Author Interview: Angela Slatter on Restoration

Angela Slatter
Photo Credit: David Pollitt

Angela Slatter is the author of the novels Vigil, Corpselight and Restoration (Jo Fletcher Books), as well as eight short story collections including The Bitterwood Bible and Other Recountings, The Girl with No Hands and Other Tales, and A Feast of Sorrows: Stories. Her work has been translated into Spanish, Chinese, Japanese, Bulgarian, Russian, and Polish. She has won a World Fantasy Award, a British Fantasy Award, an Australian Shadows Award and Six Aurealis Awards. She has an MA and a PhD in Creative Writing.

Angela  takes a break from penning award-winning stories to talk to me about her latest novel Restoration.

It’s thrilling to be getting a new chapter in the Verity Fassbinder series complete with a psychotic angel and the foxy kitsune assassin. You draw your characters from a wide range of mythologies, and yet they all fit seamlessly into your stories. What attracts you to use a particular myth?

I guess they’re all just images/ideas I’ve had in my head for a long time. I’ve read mythology, fairy tales, folk tales, religion, legends, etc, all my life and anything I particularly like has just set up house in there! When I’m writing Verity stories I get a chance to let them into the light. I’m quite fascinated by different versions of angels as depicted across various religions, I am fascinated by the idea of them as being not what we’d like to think they are … I think John Connolly does an incredible job of his reworking of angelic mythology in the Charlie Parker series. I also love, love, love the various versions of fox spirits across Asian mythologies; there’s a description of Joyce, the kitsune, transforming as she runs and it’s basically an image that I just adore, the idea of fluid movement and change … I suppose I select something that’s been percolating for a long while and it feels like it’s time for it to go for a run …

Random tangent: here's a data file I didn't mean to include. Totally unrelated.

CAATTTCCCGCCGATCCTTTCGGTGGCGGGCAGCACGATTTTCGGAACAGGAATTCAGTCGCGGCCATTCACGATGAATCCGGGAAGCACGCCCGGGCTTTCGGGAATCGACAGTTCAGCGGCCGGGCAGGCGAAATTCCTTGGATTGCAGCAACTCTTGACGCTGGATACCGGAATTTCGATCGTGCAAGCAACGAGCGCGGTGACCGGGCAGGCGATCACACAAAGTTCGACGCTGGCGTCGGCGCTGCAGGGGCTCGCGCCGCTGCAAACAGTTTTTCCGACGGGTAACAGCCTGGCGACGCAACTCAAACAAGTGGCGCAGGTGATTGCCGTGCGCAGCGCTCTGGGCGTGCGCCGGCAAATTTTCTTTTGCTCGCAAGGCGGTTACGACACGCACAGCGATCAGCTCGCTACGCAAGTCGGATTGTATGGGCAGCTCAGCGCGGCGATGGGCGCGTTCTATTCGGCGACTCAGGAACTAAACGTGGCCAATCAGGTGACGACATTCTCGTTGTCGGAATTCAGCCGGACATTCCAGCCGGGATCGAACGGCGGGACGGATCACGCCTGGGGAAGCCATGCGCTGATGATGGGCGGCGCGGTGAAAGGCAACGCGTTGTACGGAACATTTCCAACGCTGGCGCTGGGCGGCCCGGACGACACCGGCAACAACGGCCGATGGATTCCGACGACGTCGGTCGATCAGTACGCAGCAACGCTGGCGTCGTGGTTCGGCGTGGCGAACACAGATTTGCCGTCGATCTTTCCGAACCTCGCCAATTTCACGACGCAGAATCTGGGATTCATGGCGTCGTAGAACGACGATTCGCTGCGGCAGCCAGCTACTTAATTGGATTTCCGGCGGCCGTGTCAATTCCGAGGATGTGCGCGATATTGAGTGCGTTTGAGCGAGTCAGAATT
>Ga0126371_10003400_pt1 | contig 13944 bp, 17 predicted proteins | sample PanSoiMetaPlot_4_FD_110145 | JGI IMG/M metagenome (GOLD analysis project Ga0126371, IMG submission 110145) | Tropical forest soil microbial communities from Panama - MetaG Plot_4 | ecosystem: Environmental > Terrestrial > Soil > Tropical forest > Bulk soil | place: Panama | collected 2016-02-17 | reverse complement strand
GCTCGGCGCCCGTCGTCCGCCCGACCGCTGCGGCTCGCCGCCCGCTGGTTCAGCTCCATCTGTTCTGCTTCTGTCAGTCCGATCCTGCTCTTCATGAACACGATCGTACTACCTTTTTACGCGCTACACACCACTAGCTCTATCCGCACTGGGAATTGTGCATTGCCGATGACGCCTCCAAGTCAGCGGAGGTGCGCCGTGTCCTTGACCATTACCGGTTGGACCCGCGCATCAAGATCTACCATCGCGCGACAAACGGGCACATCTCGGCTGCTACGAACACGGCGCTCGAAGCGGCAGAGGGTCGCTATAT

Verity is an amazing character. I love the way she embodies strength and determination alongside all the petty irritations of life in a subtropical city. Where did you find the inspiration for her?

I guess she’s how I’d like to be in every aspect of my life! One reader made a comment that she loves these books because it’s like “Buffy and Veronica Mars grew up and went to live in Brisbane”, and I’d have to say that Buffy and Veronica Mars are two of my favourite characters! Add a touch of Ellen Ripley and you’ve pretty much got my main role models right there.

What attracted you to the world of mythology in the beginning?

They’re our oldest tales and I always loved stories of the impossible being possible. I love the thought of the unreal breaking through into the everyday and how people might find ways to deal with it. I preferred mythologies where the humans actually got a chance to win through – Greek mythology tends to be pretty much “damned if you do, damned if you don’t” and I think I found that a bit depressing when I was younger!
I do prefer fairy and folk tales – I don’t think that will surprise anyone – but I like to dip into mythology and pull out a god or two just to make things a bit more difficult for my characters.

What do you hope your readers come away with after reading your books?

A sense that they’ve had a damned good read and a wild ride? I want them to laugh and cry, get a bit tense and worried, and then come out at the end with a rush of satisfaction. And hopefully enjoying seeing Brisbane as a setting for an urban fantasy story instead of London, New York, etc. You know, just for a change.

If you had to choose, which writer would you consider a mentor?

Well, I’ve been lucky that I’ve been able to learn from Margo Lanagan and Jeff VanderMeer at Clarion South, and done a workshop with Kelly Link. They’re all influences and have encouraged me over the years. I was lucky enough to meet Tanith Lee in 2013 at World Fantasy in Brighton, which was a huge highlight given how influential her Flat Earth series had been on me in my teenage years; and Kim Newman’s Anno Dracula books remain firm favourites and I learned a lot about storytelling from reading his work as a teenager.

What are you reading right now?

At the moment I am re-reading John Connolly’s The Black Angel, I’m about to start Infinite Jest, I’ve just finished Ellen Datlow’s Hauntings anthology as well as Caleb Carr’s Angel of Darkness, and I’ve just re-read Emily Carroll’s Through the Woods.

What’s next? Will there be another Verity Fassbinder novel?

Ah, who knows? I have one plotted, called Bastion, but it will depend on whether or not the publisher wants to do another one, and that will depend on sales. Or whether Netflix or Stan, or some other network picks her up for a TV series!